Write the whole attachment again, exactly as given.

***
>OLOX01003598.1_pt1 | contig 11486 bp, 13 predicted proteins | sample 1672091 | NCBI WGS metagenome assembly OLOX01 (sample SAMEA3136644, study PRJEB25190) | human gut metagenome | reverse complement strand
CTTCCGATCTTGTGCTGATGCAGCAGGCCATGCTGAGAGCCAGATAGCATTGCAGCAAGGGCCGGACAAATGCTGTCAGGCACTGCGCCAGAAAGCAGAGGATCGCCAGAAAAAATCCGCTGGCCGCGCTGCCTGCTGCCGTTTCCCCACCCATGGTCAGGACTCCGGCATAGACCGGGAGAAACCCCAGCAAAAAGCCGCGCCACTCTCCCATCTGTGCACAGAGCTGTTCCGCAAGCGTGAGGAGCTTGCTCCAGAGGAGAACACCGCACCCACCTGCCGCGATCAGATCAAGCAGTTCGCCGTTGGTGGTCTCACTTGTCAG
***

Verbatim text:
>OLOX01003598.1_pt1 | contig 11486 bp, 13 predicted proteins | sample 1672091 | NCBI WGS metagenome assembly OLOX01 (sample SAMEA3136644, study PRJEB25190) | human gut metagenome | reverse complement strand
CTTCCGATCTTGTGCTGATGCAGCAGGCCATGCTGAGAGCCAGATAGCATTGCAGCAAGGGCCGGACAAATGCTGTCAGGCACTGCGCCAGAAAGCAGAGGATCGCCAGAAAAAATCCGCTGGCCGCGCTGCCTGCTGCCGTTTCCCCACCCATGGTCAGGACTCCGGCATAGACCGGGAGAAACCCCAGCAAAAAGCCGCGCCACTCTCCCATCTGTGCACAGAGCTGTTCCGCAAGCGTGAGGAGCTTGCTCCAGAGGAGAACACCGCACCCACCTGCCGCGATCAGATCAAGCAGTTCGCCGTTGGTGGTCTCACTTGTCAG